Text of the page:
Bahraini rights activist ends hunger strike after fellow prisoners collapse
Bahraini human rights activist Abdulhadi Alkhawaja has ended his hunger strike in prison, “out of concern” for around 50 other political prisoners who had been hunger striking in solidarity with him.
According to his daughter Maryam, who is also a human right activist and was previously interned herself, Abdulhadi ended his hunger strike, which had lasted 30 days, after two other hunger strikers collapsed on Monday.
“My father is on hunger strike because he wants to be free and it’s a case of being willing to die to live, because being in prison is not necessarily being alive at all," she told Middle East Eye.
But she said that the news that Naji Fateel, one of the founders of the Bahrain Youth Society for Human Rights, had collapsed and been taken to hospital, was a major factor.
“It really affected my father and that’s why he brought his hunger strike to an end, out of fear for the safety of those on hunger strike with him.”
Maryam Alkhawaja was released from prison herself on 19 September after being arrested at Bahrain International airport on 30 August.
She still faces charges of "assaulting a policewoman" and a travel ban has been imposed.
Abdulhadi co-founded the Bahrain Centre for Human Rights in 2002, an organisation dedicated to promoting human rights and pro-democracy values in Bahrain, which has since been banned by the government.
Nabeel Rajab, who also helped found the centre, and is a close friend of Abdulhadi, told MEE that the Centre had also requested he stop the hunger strike as it was not having a positive effect.
“He stopped because he doesn’t want all his friends to damage their health and lives," he said.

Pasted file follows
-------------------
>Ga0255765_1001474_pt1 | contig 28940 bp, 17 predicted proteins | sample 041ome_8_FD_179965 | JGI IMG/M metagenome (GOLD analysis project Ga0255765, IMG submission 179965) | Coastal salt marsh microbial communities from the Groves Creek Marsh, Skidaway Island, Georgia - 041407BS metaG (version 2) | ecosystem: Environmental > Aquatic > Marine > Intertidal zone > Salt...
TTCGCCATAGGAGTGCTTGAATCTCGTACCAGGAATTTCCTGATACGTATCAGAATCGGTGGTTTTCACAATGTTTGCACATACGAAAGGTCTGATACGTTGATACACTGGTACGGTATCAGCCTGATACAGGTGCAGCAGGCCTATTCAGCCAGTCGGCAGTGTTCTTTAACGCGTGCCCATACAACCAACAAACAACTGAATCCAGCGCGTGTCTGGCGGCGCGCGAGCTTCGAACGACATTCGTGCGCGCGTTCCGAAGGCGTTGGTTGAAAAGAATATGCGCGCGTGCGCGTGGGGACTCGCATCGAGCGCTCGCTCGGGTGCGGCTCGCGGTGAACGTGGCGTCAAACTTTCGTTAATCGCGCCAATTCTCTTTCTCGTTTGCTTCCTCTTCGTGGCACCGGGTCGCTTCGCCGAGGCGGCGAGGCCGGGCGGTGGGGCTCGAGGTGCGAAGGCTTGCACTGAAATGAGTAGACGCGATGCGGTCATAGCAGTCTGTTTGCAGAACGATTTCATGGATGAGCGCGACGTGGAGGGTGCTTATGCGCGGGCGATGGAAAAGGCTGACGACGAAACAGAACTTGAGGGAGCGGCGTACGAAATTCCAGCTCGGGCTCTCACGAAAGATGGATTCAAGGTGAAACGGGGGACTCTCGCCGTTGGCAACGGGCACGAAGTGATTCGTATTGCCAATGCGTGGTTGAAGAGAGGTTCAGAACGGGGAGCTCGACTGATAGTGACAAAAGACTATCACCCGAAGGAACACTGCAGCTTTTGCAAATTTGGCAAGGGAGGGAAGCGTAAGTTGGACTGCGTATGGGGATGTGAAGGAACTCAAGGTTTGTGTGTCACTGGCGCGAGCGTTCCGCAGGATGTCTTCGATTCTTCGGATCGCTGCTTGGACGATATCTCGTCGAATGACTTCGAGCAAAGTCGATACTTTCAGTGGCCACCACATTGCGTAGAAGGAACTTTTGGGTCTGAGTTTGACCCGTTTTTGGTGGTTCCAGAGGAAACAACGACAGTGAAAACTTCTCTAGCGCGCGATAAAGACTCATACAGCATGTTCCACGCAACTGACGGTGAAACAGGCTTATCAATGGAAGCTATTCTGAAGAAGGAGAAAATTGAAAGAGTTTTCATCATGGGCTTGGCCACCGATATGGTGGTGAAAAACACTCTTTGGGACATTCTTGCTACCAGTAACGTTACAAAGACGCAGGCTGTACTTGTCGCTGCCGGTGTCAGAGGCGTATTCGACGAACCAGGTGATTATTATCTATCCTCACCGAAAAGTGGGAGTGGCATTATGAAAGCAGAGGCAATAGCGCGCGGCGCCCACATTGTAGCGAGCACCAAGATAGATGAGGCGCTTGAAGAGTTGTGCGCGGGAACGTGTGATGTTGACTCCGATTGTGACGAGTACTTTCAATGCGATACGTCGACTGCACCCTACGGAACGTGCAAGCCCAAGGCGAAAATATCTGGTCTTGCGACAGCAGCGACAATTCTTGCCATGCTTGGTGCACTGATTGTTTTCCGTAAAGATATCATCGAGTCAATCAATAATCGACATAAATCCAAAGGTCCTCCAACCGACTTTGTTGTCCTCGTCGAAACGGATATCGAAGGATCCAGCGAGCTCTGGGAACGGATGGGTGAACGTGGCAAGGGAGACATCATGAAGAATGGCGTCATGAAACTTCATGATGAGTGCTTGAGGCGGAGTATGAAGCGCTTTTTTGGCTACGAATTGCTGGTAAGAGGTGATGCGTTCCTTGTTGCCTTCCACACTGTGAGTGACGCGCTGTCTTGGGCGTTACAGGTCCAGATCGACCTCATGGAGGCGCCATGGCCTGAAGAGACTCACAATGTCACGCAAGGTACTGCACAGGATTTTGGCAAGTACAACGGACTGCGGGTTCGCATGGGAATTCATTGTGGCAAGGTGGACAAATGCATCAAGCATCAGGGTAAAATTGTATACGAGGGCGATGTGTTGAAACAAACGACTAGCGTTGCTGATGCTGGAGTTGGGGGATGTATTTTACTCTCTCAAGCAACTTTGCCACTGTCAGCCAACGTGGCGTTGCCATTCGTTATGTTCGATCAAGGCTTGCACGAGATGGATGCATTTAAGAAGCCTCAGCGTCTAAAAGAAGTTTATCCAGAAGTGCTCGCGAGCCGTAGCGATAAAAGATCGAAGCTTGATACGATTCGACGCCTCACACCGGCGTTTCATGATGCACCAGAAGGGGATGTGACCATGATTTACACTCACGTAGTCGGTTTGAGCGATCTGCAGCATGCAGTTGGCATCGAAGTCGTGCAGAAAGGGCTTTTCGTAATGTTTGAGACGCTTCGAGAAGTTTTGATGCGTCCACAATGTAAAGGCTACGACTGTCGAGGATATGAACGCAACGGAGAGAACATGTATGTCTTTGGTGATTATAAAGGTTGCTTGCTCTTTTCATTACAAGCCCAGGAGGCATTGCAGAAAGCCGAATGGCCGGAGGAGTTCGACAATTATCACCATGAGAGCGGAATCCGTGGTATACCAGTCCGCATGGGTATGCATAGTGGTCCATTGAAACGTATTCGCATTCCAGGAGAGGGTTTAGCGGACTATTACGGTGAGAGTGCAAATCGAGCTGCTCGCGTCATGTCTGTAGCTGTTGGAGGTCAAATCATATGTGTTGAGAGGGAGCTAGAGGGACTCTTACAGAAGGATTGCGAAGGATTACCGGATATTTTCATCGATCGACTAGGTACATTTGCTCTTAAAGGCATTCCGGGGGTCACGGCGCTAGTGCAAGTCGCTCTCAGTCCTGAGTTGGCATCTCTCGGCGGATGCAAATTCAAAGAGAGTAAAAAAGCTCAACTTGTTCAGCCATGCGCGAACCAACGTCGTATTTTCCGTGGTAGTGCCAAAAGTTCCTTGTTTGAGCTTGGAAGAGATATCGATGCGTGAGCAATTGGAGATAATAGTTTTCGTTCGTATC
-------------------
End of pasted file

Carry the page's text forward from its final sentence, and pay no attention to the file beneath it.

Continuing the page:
Abdulhadi has been in and out of prison repeatedly over the past ten years and has been on hunger strike previously, striking for 110 days in 2012, which led to his force-feeding by the Bahraini authorities.
Maryam told MEE that her father was in a very weak state after so much abuse.
“He’s at a stage right now where the doctor told him that he might go to sleep right now and not wake up again due to heart failure," she said.
"So it definitely has taken a toll.”
Nevertheless, she told MEE that Abdulhadi would be taking part in future hunger strikes.
Last Thursday the state-sanctioned Bahrain News Agency claimed that Crown Prince Sheikj Salman bin Hamad al-Khalifa “had initiated a process of wide-ranging political and economic reform” and that “the delivery of the framework today by the Crown Prince is a continuation of Bahrain’s ongoing political development and reform, advancing individual rights, justice and increasing long-term stability in the Kingdom.”
In spite of the promise, thousands of Bahrainis demonstrated on the streets the following day, calling for democracy, human rights and civil liberties.
Such demonstrations have been commonplace since 2011, when anti-government protests rocked the country in the wake of the Arab Spring.
UK Defence Minister visits
The news comes as Michael Fallon, secretary of State for Defence, visits his counterpart Lt. General Dr. Shaikh Mohammed bin Abdullah Al Khalifa in Bahrain.
According to the Bahran News Agency he "lauded distinguished relations of friendship between both countries and growing bilateral cooperation mainly in the military field."
The UK sells millions of pounds worth of arms export licenses to Bahrain each year, in spite of warnings about human rights abuses in the country - with British manufactured military vehicles reportedly used in suppressing demonstrations.
Sarah Waldron, of the UK-based Campaign Against the Arms Trade, has criticised the UK's selling of arms to Bahrain.
"[UK Prime Minister] David Cameron should be speaking out on the deteriorating situation in Bahrain under King Hamad," she said in 2013 press release.
"The government's promotion of arms sales to Bahrain is lending practical and moral support to an authoritarian regime and directly supporting the escalating crackdown."